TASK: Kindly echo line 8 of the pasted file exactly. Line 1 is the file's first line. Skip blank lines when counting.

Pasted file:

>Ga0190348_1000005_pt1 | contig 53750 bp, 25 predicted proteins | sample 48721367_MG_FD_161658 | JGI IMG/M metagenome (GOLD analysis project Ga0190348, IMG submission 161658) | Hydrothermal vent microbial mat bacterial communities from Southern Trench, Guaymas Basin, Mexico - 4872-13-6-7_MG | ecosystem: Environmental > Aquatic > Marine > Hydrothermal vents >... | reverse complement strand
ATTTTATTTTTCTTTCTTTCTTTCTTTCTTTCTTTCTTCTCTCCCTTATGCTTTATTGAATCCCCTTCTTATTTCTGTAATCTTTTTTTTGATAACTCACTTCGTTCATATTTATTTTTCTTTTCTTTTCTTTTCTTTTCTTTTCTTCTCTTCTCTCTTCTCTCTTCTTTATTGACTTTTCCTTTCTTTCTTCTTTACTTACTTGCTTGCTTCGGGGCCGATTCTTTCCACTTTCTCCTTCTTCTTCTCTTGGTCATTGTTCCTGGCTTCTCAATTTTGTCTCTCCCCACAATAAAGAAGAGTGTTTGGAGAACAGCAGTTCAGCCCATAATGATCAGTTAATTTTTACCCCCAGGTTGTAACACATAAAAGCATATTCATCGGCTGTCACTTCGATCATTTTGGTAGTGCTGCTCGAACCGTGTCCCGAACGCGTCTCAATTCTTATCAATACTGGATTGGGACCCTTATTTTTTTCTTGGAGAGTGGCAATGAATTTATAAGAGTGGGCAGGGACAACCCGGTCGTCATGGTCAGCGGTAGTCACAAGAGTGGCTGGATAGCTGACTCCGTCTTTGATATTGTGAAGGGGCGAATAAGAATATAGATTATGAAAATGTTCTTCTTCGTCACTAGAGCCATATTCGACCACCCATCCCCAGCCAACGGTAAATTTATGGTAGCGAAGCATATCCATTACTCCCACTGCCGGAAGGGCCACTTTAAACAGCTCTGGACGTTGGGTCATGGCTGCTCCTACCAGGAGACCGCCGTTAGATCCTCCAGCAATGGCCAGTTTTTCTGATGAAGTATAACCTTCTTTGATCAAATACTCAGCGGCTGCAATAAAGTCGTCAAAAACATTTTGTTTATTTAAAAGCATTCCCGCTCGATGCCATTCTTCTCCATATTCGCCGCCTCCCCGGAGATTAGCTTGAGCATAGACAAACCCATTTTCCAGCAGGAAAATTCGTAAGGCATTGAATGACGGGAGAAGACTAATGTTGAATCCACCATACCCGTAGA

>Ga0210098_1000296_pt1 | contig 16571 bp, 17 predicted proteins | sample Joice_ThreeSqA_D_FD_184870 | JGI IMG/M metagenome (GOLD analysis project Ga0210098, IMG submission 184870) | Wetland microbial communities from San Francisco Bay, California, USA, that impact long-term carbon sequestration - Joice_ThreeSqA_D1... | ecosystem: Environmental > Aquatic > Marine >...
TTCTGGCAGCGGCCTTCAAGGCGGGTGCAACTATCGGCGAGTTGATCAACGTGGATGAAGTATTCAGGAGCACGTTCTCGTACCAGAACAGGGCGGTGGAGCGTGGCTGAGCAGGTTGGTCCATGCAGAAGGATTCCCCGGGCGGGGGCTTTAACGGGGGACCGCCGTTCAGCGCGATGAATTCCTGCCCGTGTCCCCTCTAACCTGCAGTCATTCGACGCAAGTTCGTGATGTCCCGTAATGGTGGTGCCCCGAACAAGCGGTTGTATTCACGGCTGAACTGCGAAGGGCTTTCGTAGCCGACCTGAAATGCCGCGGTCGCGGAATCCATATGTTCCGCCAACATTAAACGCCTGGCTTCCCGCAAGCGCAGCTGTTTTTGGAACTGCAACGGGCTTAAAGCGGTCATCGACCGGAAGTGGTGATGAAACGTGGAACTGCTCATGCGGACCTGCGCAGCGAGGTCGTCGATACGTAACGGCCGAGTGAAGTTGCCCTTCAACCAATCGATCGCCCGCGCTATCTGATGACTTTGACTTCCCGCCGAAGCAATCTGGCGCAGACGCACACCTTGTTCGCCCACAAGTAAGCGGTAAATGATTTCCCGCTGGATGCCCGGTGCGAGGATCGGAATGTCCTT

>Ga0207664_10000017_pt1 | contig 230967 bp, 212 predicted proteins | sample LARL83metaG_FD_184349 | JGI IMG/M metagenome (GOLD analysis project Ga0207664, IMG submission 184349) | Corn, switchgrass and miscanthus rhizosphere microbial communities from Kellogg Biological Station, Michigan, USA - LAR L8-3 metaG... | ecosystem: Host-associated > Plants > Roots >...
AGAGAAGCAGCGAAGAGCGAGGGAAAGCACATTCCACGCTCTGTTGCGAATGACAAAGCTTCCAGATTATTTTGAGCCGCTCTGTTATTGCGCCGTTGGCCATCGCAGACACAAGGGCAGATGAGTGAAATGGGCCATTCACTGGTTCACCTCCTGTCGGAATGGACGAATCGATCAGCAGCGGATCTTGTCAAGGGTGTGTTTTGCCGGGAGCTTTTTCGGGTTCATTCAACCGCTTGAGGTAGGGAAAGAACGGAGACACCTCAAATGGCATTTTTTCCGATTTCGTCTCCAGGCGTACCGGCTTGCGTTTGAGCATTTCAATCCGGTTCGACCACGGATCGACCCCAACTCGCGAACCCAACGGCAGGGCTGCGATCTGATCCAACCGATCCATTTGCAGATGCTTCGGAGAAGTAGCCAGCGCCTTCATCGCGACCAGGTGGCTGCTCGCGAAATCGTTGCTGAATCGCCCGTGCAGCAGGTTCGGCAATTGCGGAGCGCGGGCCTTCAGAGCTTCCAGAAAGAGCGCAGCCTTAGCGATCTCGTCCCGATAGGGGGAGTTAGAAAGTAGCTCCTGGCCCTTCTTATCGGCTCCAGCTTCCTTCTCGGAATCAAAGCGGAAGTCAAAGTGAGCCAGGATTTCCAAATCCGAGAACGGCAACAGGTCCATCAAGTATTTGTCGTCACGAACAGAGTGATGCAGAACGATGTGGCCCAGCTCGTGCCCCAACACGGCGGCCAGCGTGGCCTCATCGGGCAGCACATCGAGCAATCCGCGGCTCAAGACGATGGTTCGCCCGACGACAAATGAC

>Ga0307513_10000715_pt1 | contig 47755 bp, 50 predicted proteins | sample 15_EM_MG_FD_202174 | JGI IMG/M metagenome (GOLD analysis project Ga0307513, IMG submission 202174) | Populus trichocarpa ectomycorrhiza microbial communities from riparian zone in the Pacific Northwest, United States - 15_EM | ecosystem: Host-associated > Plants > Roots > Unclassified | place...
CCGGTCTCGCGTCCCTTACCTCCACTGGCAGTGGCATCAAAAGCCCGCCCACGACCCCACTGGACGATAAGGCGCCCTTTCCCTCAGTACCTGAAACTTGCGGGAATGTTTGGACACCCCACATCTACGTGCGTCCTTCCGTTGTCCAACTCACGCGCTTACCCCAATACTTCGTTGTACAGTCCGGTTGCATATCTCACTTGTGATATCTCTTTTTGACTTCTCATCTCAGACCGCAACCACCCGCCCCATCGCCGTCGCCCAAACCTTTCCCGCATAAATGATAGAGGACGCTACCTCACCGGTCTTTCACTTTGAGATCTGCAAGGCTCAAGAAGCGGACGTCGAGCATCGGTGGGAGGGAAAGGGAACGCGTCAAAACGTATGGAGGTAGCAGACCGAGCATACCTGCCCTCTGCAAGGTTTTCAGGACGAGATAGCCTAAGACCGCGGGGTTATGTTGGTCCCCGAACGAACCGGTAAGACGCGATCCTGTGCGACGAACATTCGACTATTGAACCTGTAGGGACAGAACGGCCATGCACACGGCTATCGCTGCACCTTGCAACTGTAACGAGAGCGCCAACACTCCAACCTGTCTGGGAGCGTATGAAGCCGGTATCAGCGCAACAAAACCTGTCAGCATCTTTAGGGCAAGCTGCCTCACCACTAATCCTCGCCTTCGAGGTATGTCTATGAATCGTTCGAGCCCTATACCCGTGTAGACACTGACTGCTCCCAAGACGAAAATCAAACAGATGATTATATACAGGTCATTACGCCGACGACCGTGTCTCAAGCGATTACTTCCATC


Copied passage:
CCGGTCTCGCGTCCCTTACCTCCACTGGCAGTGGCATCAAAAGCCCGCCCACGACCCCACTGGACGATAAGGCGCCCTTTCCCTCAGTACCTGAAACTTGCGGGAATGTTTGGACACCCCACATCTACGTGCGTCCTTCCGTTGTCCAACTCACGCGCTTACCCCAATACTTCGTTGTACAGTCCGGTTGCATATCTCACTTGTGATATCTCTTTTTGACTTCTCATCTCAGACCGCAACCACCCGCCCCATCGCCGTCGCCCAAACCTTTCCCGCATAAATGATAGAGGACGCTACCTCACCGGTCTTTCACTTTGAGATCTGCAAGGCTCAAGAAGCGGACGTCGAGCATCGGTGGGAGGGAAAGGGAACGCGTCAAAACGTATGGAGGTAGCAGACCGAGCATACCTGCCCTCTGCAAGGTTTTCAGGACGAGATAGCCTAAGACCGCGGGGTTATGTTGGTCCCCGAACGAACCGGTAAGACGCGATCCTGTGCGACGAACATTCGACTATTGAACCTGTAGGGACAGAACGGCCATGCACACGGCTATCGCTGCACCTTGCAACTGTAACGAGAGCGCCAACACTCCAACCTGTCTGGGAGCGTATGAAGCCGGTATCAGCGCAACAAAACCTGTCAGCATCTTTAGGGCAAGCTGCCTCACCACTAATCCTCGCCTTCGAGGTATGTCTATGAATCGTTCGAGCCCTATACCCGTGTAGACACTGACTGCTCCCAAGACGAAAATCAAACAGATGATTATATACAGGTCATTACGCCGACGACCGTGTCTCAAGCGATTACTTCCATC